How have you found sales so far? Do you have any lessons you could pass on to other founders in the same market as you just starting out?
Materials companies have long supply chain acceptance times, but we’ve been fortunate to build large scale partnerships with Merck and Fujifilm as well as the rest of our investor syndicate.
This has helped us build our pipeline and distribution to allow us to grow sales much more efficiently than we could have alone.
What is the biggest challenge you have faced so far in your business, and how did you overcome it?
While raising funds for a materials company always presents a challenge, I would say it’s been figuring out the big picture problems and deciding what we focus on and what we rely on partners to help with.
We’ve focused initially on really optimizing our materials and formulations that has translated to building a really talented team. That exercise has been very challenging as personnel for a technical business is always a hurdle.
Then we’ve relied on our partners for scale up, which could’ve been extremely CapEx-intensive for us otherwise. This has led to much more efficient growth for us than if we’d decided to do everything ourselves.
What do you consider are the main strengths of operating your business in Texas over other states in the US?
There’s a number of reasons we have grown the business in Texas.
It has a very low cost of doing business, a really competitive environment to pull in top tech talent from other areas such as Silicon Valley or New York, and a general work/life/cultural balance that’s hard to replicate elsewhere.
Are there any disadvantages of operating our business in Texas?
The challenges we have seen as of late is we are far from the only company to think that Texas is a great place to operate a business, so there is a competitive job market here for the talent we are looking for as an employer.
Also, due to the popularity of Texas in general, especially Austin, the cost of living increases over the past couple of years have also led to challenges.
Texas has a pretty diverse population. How have you found the quickly changing demographics have impacted your business? Have you got new opportunities? Managed to expand your business into new areas?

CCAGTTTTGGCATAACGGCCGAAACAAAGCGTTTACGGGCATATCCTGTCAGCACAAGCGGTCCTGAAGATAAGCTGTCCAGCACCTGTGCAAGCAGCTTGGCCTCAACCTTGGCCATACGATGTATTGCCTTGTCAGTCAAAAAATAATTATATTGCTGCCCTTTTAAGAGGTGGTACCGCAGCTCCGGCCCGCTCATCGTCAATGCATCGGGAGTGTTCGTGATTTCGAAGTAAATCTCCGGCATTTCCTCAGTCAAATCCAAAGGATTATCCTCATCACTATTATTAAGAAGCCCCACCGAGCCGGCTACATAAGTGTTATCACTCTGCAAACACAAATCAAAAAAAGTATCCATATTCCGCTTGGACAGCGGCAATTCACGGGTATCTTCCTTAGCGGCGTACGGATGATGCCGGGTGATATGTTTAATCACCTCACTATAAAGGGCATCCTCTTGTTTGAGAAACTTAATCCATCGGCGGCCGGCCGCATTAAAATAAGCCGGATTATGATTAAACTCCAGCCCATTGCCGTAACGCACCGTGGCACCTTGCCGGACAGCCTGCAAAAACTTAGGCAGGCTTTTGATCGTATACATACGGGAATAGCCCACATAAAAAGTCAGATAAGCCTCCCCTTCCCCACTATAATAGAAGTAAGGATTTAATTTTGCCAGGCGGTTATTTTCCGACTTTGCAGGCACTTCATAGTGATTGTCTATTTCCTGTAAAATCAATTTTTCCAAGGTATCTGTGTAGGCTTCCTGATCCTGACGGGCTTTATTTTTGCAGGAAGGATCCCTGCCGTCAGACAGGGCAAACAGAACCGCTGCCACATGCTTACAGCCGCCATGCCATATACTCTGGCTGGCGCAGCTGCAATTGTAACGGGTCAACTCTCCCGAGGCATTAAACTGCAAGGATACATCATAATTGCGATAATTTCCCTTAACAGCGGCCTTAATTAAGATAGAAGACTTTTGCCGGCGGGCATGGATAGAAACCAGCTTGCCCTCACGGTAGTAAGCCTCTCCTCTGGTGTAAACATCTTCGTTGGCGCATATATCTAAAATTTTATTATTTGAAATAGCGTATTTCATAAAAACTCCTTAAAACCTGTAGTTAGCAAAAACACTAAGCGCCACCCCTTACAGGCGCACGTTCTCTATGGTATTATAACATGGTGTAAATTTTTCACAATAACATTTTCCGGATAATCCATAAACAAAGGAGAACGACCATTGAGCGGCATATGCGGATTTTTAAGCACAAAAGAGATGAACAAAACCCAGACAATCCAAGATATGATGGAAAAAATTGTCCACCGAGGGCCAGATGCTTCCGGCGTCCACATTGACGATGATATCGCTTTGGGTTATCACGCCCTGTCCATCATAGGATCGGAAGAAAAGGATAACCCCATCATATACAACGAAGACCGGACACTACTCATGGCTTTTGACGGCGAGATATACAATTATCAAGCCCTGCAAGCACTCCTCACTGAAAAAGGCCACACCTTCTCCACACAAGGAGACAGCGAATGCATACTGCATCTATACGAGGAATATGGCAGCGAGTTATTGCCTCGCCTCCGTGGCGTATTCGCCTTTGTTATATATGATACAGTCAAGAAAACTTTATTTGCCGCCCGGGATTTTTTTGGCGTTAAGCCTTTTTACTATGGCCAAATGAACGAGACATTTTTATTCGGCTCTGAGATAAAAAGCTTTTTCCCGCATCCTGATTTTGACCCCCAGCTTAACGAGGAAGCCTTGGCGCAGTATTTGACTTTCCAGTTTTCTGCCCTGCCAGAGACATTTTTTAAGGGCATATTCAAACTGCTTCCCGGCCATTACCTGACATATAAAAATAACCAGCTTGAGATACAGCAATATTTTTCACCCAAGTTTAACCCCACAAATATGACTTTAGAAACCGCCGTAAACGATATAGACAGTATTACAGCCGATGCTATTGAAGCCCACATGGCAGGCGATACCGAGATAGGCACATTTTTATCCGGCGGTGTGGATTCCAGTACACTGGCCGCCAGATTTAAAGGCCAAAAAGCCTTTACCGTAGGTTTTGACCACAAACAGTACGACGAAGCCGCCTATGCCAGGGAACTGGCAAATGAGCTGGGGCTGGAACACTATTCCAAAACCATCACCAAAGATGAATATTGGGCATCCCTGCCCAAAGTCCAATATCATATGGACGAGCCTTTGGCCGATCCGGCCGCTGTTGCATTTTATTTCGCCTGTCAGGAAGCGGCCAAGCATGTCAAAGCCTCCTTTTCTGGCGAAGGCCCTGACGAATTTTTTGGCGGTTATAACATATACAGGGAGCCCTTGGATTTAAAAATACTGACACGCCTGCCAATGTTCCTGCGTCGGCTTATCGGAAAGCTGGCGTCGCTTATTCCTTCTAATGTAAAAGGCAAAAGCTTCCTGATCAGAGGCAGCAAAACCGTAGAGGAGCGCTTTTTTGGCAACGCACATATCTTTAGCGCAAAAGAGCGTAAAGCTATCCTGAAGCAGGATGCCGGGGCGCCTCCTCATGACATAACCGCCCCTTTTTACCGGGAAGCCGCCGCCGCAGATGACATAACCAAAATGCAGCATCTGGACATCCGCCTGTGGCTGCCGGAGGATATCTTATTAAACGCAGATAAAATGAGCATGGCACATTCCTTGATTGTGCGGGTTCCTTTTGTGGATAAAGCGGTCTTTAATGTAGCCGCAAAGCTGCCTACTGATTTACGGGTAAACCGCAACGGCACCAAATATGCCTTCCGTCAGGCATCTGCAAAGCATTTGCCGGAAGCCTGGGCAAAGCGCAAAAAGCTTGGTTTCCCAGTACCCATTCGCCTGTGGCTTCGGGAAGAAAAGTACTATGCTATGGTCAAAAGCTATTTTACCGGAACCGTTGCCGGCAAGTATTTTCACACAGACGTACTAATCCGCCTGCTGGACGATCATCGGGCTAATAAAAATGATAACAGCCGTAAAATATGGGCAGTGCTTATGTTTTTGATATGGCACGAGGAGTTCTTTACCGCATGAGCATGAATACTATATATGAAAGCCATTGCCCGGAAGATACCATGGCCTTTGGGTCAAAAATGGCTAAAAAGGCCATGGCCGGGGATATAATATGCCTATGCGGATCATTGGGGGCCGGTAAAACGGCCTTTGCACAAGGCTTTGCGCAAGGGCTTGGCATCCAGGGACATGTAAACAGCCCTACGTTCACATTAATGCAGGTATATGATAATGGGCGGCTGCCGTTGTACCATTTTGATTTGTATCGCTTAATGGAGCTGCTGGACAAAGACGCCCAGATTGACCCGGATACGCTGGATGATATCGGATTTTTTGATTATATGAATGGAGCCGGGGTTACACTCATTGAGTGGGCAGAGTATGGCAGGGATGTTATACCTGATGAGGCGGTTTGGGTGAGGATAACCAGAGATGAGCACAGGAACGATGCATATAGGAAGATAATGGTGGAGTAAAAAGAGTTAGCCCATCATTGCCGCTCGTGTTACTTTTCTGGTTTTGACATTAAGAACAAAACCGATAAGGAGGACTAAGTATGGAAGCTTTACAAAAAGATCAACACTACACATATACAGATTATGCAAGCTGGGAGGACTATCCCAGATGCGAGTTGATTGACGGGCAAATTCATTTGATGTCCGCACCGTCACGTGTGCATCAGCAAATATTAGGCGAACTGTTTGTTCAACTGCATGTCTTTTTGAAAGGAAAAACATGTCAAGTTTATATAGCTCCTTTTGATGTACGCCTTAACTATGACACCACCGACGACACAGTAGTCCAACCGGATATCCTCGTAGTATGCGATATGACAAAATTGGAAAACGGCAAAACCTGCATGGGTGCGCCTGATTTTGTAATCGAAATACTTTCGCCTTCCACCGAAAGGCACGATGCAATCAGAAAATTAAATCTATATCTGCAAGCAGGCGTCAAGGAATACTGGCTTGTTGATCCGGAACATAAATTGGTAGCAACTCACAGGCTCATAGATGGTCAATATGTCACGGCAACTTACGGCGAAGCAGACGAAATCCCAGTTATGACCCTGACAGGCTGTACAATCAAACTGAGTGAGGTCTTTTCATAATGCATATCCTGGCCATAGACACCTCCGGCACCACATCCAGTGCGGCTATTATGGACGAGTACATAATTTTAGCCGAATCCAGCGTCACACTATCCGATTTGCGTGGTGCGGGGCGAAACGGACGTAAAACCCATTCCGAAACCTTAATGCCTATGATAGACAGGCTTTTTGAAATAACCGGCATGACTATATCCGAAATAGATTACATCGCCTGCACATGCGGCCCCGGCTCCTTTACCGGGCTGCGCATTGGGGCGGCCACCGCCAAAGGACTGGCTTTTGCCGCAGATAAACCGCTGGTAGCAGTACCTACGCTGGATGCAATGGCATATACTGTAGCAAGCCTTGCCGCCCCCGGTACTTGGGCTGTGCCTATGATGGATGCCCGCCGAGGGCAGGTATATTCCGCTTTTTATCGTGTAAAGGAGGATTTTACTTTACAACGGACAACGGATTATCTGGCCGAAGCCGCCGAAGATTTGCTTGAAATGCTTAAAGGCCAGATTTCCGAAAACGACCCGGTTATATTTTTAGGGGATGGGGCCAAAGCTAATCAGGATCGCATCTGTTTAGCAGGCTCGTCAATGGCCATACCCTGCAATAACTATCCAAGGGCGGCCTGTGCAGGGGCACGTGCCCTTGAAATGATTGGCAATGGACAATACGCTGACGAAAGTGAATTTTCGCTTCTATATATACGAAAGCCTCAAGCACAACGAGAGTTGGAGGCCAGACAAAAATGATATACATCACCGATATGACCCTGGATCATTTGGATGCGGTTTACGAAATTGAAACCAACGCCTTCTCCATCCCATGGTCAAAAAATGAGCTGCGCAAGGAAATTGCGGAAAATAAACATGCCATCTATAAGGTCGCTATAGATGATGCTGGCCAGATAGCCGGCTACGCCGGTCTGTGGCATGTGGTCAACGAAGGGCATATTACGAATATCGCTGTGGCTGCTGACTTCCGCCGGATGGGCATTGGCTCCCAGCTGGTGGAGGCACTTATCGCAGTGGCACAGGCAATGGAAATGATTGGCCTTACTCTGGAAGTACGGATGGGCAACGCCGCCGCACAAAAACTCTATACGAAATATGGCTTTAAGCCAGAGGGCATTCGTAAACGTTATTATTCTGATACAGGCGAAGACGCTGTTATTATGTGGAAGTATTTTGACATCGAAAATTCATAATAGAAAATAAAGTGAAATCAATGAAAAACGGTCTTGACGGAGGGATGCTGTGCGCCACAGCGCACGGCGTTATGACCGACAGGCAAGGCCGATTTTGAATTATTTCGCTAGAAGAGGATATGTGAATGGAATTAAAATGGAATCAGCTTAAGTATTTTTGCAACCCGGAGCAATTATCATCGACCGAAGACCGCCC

Austin has enjoyed a highly skilled local tech population with an influx of even more talent over the past few years.
Also, with the growth of the local tech infrastructure as a whole with new offices and companies, this has given us more pipeline opportunities locally than we saw previously.
It is often reported that, in Texas, politics and business are intertwined. Have you noticed this? Has it impacted your business?
Texas clearly plays on the national stage and is looking to add significant infrastructure as a result of the CHIPS Act as well as other tech-centrical policies.
We plan to work with local and state representatives to see that we are duly considered for appropriate opportunities.
With rising prices across Texas (and the US as a whole) have you been impacted? Do you have a plan for dealing with inflation going forward?
Yes, the rising cost of living in Texas has definitely impacted our strategy for recruitment and the strategies we employ for employee retention.
As far as other aspects of our business, this is where our partnerships with our strategic investors plays a key role – allowing us to remain nimble and minimize CapEx expenditures when we can leverage their pre-existing infrastructure and expertise in those areas.
What do you want to accomplish in the next 5 years with your business?
I want us to execute on the large scale partnerships with the current customer base we have.
We’re in the door with a number of large customers and need to follow through and make sure the product is delivered and meets customer expectations in order to build upon our current pipeline.